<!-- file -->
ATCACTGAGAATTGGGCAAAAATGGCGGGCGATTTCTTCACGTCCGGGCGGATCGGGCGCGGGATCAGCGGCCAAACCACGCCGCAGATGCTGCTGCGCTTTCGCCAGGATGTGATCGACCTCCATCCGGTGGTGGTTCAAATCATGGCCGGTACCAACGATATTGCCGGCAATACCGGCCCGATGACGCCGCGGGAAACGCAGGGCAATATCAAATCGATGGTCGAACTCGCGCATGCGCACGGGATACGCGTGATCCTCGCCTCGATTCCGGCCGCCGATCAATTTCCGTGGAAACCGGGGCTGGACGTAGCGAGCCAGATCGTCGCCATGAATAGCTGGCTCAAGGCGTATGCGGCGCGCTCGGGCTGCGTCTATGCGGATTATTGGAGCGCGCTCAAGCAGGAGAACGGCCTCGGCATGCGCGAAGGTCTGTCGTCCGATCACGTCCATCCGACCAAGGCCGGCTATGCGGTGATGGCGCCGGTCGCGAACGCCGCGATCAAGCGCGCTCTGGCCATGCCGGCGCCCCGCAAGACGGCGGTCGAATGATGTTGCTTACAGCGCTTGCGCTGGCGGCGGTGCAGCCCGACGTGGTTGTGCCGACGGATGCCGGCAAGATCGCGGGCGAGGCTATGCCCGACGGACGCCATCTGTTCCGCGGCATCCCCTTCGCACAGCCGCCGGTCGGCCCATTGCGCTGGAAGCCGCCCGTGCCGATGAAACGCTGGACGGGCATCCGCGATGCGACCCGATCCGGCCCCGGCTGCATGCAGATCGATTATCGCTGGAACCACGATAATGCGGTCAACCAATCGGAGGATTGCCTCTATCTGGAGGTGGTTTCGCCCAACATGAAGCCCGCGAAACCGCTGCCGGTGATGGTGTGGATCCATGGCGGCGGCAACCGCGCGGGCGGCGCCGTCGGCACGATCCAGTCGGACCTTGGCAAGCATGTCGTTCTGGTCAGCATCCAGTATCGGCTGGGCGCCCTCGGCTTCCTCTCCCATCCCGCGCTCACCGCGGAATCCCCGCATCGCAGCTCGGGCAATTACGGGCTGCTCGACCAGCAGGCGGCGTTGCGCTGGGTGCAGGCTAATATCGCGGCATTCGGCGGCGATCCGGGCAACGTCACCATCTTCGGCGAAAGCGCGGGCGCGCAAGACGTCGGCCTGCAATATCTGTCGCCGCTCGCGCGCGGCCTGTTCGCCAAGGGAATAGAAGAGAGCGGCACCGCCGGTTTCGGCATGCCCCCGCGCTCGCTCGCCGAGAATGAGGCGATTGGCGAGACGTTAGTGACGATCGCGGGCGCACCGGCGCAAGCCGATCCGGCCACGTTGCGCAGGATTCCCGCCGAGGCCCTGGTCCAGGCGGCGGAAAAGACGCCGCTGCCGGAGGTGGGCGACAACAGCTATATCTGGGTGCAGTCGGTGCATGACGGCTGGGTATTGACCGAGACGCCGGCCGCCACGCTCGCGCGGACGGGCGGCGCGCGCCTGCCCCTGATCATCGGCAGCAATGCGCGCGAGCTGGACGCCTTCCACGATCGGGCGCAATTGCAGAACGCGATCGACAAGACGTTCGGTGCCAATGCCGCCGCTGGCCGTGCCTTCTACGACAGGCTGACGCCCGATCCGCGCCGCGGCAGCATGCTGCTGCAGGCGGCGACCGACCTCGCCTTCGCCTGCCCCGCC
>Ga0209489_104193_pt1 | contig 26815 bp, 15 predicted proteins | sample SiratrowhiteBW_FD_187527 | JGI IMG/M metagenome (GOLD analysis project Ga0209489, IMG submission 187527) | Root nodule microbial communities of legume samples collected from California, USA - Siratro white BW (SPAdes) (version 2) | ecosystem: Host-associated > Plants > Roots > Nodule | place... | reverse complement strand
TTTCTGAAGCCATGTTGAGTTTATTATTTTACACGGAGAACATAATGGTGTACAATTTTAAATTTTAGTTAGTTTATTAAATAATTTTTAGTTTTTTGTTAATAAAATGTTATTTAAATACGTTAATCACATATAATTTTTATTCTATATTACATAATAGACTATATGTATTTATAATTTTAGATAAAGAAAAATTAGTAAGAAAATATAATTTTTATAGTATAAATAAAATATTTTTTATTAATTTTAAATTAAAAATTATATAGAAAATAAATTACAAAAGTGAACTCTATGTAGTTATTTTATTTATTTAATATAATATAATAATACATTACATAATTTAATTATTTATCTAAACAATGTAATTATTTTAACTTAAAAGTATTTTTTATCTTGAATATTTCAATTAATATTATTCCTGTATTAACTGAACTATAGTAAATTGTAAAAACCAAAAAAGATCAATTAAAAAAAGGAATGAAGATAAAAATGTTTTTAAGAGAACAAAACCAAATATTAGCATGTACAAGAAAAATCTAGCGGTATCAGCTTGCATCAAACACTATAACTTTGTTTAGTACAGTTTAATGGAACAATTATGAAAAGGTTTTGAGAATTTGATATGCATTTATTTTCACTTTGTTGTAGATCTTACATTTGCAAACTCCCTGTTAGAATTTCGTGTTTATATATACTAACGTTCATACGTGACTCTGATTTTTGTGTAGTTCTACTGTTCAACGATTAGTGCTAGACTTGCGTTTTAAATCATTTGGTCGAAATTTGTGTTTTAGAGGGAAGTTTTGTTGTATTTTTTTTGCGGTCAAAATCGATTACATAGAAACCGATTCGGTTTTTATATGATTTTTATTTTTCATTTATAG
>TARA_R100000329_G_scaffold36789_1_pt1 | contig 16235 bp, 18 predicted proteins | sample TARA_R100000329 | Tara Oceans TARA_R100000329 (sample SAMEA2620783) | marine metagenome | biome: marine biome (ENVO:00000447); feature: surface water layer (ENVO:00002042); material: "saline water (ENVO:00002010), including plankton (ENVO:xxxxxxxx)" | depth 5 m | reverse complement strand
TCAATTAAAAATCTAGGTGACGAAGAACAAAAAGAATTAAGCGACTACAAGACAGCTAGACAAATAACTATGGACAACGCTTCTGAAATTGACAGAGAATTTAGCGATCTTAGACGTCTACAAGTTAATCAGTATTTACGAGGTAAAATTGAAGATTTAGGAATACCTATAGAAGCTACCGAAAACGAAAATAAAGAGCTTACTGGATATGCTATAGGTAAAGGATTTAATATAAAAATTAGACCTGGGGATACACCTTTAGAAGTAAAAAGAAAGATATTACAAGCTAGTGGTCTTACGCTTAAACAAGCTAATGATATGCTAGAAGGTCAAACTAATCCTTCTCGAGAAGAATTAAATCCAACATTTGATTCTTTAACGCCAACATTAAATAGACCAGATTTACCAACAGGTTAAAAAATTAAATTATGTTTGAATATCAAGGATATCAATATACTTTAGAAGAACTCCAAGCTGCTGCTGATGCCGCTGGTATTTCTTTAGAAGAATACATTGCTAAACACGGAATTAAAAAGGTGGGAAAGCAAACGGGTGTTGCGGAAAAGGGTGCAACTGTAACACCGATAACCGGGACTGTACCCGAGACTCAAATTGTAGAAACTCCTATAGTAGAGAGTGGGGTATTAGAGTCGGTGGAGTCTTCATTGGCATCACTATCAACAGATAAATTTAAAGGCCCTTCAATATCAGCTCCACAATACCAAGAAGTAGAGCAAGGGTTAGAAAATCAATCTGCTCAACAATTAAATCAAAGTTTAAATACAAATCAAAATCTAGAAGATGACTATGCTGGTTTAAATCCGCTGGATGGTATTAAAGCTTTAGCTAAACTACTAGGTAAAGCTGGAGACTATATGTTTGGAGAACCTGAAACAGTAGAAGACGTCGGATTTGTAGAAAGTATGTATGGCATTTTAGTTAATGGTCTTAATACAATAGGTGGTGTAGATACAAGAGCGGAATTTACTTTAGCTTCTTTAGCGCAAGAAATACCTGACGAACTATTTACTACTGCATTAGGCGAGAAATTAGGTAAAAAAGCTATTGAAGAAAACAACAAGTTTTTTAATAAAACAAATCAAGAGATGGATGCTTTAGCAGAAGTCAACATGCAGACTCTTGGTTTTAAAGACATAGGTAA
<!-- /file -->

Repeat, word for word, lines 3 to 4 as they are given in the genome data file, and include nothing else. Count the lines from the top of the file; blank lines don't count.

TTTCTGAAGCCATGTTGAGTTTATTATTTTACACGGAGAACATAATGGTGTACAATTTTAAATTTTAGTTAGTTTATTAAATAATTTTTAGTTTTTTGTTAATAAAATGTTATTTAAATACGTTAATCACATATAATTTTTATTCTATATTACATAATAGACTATATGTATTTATAATTTTAGATAAAGAAAAATTAGTAAGAAAATATAATTTTTATAGTATAAATAAAATATTTTTTATTAATTTTAAATTAAAAATTATATAGAAAATAAATTACAAAAGTGAACTCTATGTAGTTATTTTATTTATTTAATATAATATAATAATACATTACATAATTTAATTATTTATCTAAACAATGTAATTATTTTAACTTAAAAGTATTTTTTATCTTGAATATTTCAATTAATATTATTCCTGTATTAACTGAACTATAGTAAATTGTAAAAACCAAAAAAGATCAATTAAAAAAAGGAATGAAGATAAAAATGTTTTTAAGAGAACAAAACCAAATATTAGCATGTACAAGAAAAATCTAGCGGTATCAGCTTGCATCAAACACTATAACTTTGTTTAGTACAGTTTAATGGAACAATTATGAAAAGGTTTTGAGAATTTGATATGCATTTATTTTCACTTTGTTGTAGATCTTACATTTGCAAACTCCCTGTTAGAATTTCGTGTTTATATATACTAACGTTCATACGTGACTCTGATTTTTGTGTAGTTCTACTGTTCAACGATTAGTGCTAGACTTGCGTTTTAAATCATTTGGTCGAAATTTGTGTTTTAGAGGGAAGTTTTGTTGTATTTTTTTTGCGGTCAAAATCGATTACATAGAAACCGATTCGGTTTTTATATGATTTTTATTTTTCATTTATAG
>TARA_R100000329_G_scaffold36789_1_pt1 | contig 16235 bp, 18 predicted proteins | sample TARA_R100000329 | Tara Oceans TARA_R100000329 (sample SAMEA2620783) | marine metagenome | biome: marine biome (ENVO:00000447); feature: surface water layer (ENVO:00002042); material: "saline water (ENVO:00002010), including plankton (ENVO:xxxxxxxx)" | depth 5 m | reverse complement strand